Danish floral designer Nicolai Bergmann has made his mark since moving to Tokyo in 1998. In addition to 12 flower shops, three cafés and a floristry school, he recently opened his flower-inspired jewellery shop in Minami-Aoyama in Tokyo. Natur is housed in a distinctive building designed by Tokyo architecture firm Sanaa.
Why did you decide to do a jewellery line?
I’d been thinking for many years about how I could somehow preserve the beauty of my flower creations. Jewellery is the perfect way for me to translate my passion for the botanical universe.
What materials are you using?
The casual collection is all silver, some with black onyx. The finer pieces are 18-carat gold, some with pearls and diamonds; the wedding collection is white gold with diamonds.
Tell us about the design of the shop.
It’s designed by Danish firm oeo, who custom-made the jewellery cabinets. It is sophisticated Nordic with a touch of Japan.
One of three gmt models out in May.
Comes with a fabric or steel strap.
The latest in the brand’s range of watches, all inspired by classic cars.
The perfect travelling watch, with a chronograph function.
Classic design with a movement of more than 250 components.
Born out of Marcus Gårdö’s search for a well-made white shirt that wasn’t expensive, the Stockholm brand makes its knitwear in Lithuania, shirts in Portugal and ties in Italy.
Veja teamed up with not-for-profit group Surfrider to fashion these trainers that highlight ocean pollution. Produced in Brazil, their uppers are made from recycled plastic bottles.
Plank, a South Tyrolean, moved to Florence for its hat-making skills. He says his pieces, made by third-generation Florentine artisans, are “modern cuts based on classic designs”.
“After our magazine and café, my aim was to complete the Holiday style,” says Franck Durand, art director of Paris’s Holiday magazine. He teamed up with some of France and Italy’s brightest designers to launch a men’s and womenswear line that includes a striped, “Made in Italy” sweater, made in collaboration with Éditions MR, and a navy cap designed by Larose Paris.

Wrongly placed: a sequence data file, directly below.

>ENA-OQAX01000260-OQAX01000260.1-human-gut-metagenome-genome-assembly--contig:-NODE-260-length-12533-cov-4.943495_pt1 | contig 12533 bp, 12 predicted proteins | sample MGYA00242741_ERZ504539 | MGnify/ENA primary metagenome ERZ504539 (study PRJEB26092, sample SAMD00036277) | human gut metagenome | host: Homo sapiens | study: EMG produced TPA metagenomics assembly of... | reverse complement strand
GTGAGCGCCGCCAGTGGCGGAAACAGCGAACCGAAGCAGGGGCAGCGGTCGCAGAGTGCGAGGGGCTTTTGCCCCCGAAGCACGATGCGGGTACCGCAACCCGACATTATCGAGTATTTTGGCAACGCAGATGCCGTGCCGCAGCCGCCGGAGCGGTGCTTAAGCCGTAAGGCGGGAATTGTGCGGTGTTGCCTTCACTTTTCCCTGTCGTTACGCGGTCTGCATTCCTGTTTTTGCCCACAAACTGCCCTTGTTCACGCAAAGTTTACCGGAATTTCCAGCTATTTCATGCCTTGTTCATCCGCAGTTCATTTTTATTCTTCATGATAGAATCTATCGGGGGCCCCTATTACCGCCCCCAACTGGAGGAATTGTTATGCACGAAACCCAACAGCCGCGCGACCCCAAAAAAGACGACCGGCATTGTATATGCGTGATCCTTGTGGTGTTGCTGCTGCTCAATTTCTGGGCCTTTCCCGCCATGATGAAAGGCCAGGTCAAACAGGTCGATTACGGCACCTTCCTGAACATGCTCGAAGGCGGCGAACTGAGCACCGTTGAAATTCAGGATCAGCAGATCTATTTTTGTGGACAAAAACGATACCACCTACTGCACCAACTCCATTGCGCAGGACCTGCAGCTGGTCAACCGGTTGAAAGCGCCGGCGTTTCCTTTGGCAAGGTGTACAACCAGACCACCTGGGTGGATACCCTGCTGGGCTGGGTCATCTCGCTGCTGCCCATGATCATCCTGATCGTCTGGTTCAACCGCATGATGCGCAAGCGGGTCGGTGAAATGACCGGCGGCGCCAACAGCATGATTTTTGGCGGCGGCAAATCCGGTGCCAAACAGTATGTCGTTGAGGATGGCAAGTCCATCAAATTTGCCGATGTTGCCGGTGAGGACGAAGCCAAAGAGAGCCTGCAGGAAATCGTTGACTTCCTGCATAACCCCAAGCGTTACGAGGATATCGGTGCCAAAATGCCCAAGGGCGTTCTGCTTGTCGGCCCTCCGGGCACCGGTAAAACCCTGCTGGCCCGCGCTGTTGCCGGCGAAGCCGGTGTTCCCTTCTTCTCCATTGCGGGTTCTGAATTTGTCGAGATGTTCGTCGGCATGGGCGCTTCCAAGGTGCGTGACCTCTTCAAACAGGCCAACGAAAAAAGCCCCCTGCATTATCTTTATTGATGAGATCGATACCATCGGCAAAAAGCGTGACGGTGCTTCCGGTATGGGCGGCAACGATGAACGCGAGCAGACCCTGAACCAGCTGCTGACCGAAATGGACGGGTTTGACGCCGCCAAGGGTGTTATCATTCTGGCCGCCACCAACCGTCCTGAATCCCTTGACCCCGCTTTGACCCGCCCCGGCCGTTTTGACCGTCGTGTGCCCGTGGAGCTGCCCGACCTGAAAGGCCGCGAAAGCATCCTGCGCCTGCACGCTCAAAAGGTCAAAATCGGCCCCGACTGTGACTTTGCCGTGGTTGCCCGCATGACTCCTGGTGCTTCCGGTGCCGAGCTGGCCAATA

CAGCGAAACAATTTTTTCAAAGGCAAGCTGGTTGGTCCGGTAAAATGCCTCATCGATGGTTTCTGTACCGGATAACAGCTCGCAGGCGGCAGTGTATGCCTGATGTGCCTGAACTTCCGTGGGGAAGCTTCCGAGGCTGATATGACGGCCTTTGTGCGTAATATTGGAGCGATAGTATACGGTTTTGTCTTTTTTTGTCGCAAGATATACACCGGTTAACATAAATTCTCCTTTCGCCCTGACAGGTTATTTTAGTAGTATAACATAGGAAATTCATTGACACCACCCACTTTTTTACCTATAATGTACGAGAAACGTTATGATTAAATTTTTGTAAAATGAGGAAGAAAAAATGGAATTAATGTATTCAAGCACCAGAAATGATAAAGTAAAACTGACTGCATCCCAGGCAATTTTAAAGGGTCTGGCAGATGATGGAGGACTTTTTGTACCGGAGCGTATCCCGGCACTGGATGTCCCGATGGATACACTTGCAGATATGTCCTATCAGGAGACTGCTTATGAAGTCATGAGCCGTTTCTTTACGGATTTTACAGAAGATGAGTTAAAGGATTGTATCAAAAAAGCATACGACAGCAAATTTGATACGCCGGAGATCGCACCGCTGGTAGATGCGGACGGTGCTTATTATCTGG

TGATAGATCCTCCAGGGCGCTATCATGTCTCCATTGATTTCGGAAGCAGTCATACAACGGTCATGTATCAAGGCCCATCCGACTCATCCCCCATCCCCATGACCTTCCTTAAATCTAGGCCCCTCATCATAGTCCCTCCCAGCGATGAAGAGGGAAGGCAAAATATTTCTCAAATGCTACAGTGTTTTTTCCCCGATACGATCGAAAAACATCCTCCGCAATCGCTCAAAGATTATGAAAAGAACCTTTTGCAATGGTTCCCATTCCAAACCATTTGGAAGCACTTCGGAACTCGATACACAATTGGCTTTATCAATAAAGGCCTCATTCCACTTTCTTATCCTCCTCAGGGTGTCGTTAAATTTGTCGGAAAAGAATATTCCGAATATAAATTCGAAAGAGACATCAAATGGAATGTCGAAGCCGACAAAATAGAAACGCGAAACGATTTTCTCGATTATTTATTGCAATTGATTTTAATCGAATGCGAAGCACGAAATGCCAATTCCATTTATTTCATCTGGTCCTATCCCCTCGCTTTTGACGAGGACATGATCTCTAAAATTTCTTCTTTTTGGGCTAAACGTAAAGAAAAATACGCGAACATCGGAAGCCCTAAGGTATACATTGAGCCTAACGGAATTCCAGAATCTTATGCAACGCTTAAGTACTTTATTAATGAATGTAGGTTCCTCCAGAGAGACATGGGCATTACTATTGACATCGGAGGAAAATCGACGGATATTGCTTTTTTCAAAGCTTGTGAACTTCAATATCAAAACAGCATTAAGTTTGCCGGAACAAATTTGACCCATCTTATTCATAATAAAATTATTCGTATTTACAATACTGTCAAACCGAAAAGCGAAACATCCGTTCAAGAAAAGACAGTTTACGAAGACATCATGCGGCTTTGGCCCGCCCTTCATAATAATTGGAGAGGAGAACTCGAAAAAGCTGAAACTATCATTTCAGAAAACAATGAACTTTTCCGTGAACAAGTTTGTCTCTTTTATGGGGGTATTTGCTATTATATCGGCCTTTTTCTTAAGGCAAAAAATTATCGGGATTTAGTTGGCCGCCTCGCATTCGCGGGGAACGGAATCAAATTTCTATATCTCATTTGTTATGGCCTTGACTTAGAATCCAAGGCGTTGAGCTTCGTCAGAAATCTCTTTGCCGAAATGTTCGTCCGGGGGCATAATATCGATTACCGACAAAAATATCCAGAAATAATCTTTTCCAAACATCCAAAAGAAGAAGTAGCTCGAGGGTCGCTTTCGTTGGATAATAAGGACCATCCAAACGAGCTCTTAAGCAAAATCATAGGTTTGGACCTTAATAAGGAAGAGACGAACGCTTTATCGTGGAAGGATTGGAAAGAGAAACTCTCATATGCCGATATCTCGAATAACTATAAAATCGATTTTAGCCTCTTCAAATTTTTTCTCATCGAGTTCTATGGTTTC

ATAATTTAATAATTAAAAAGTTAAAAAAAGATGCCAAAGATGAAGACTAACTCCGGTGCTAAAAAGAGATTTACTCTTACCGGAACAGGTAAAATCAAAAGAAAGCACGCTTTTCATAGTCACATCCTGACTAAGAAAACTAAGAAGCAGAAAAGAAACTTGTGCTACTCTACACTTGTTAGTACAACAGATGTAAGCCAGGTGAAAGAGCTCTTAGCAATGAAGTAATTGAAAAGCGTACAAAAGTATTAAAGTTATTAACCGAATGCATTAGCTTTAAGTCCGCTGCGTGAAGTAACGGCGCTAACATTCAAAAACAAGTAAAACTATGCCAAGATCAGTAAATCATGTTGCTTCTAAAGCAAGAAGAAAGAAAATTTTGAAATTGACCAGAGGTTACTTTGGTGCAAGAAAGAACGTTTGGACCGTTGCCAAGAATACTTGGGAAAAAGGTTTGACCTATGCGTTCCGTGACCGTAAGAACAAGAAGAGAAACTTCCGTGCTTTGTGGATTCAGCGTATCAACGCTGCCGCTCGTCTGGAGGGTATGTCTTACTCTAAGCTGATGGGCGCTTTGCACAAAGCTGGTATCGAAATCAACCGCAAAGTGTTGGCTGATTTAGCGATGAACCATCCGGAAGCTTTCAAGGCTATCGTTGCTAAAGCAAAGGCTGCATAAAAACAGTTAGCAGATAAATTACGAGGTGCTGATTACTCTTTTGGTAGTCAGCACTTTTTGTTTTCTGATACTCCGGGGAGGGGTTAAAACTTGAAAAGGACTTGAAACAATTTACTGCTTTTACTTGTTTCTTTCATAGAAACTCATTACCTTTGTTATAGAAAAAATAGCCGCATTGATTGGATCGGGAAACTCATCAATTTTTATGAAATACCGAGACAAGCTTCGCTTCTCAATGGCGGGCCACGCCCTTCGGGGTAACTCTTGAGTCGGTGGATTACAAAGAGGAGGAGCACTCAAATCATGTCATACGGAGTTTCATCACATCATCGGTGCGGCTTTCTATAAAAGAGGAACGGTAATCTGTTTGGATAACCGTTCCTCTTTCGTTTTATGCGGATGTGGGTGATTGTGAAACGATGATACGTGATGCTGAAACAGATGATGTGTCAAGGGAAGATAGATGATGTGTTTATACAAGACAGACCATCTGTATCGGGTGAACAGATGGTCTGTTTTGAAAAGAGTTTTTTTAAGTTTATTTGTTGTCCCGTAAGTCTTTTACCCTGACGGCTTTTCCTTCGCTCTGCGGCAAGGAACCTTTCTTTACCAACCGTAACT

Louis Réard changed fashion forever in 1946 when, in a postwar bid to liberate women’s bodies, he unveiled the first bikini. The Parisian label became defunct when he died in the 1980s but it has been relaunched by new owner Richard Emanuel. He hired Céline Adler to oversee designs based on archive patterns. The bikinis and maillots will be made in Paris and Tunisia.
When Baruc Corazón created his Caribbean-influenced Guayabera shirt in 2015 he never intended it to be a fashion statement. “I wanted it to reflect my personal experiences rather than fast-changing trends,” says the designer, who founded his brand in Madrid in 2004. Nevertheless, his take on the Guayabera – white, long-sleeved, with front pleats and four pockets – has quickly attracted an international following.
Last year Colombian president and Nobel Peace Laureate Juan Manuel Santos donned one of Baruc’s Guayaberas before signing the Colombian peace agreement. Produced in a family-owned Portuguese workshop using densely threaded Egyptian cotton and linen, Corazón’s Guayaberas come with a choice of pearl, wood or bone buttons. “People have embraced the shirts’ timeless spirit,” he says.
Inspired by Colombia’s Wayuu tribe, Madrid label Guanábana’s bags bring modern flair to traditional designs. “They’re not just beach bags; we have vivid colours but we’re introducing neutral shades for winter,” says founder Almudena Espinosa. Besides the bags, knitted by Colombian artisans, you’ll find the striped, zig-zag and wavy patterns on the brand’s clutches, espadrilles and hats.
“The nice thing about working with natural ingredients is that they are alive; they work with your body chemistry,” says Amsterdam-based Frances Shoemack, founder of organic-perfume brand Abel. She teamed up with New Zealand’s only nose, São Paulo-based Isaac Sinclair, for a scent collection that features neroli from Italy, balsam from Peru and Australian sandalwood.
“The roots, philosophy and dna of the brand stem from Biarritz,” says Marie Guyot, co-founder of swim-shorts label Atalaye. Each pair of trunks is named after a street or landmark in the city and is inspired by its art-deco-style architecture and Basque influences. The trunks come with a chic-but-casual cut and are made in Porto.
Brantly grew up in Rio and founded Frescobol Carioca in 2009 with Max Leese. In May the menswear-and-beach bat brand opened a shop in Notting Hill, their third in London.
Why have you opened another shop in London?
We don’t want to be a high-street brand. We prefer someone to find us on a side street in Marylebone or off the main pitch in Notting Hill. Plus, London has pockets with localised customer bases.
Tell us about Frescobol Carioca’s branding strategy.
From a business point of view we want to own Brand Brazil – so that when you think of Brazil, you think of Frescobol Carioca.
What does that entail?
We have bossa nova playing and all the staff are Brazilian. In our new shop we’re hosting a pop-up of brands from Mexico and Brazil. It’s about offering another Brazil-themed experience.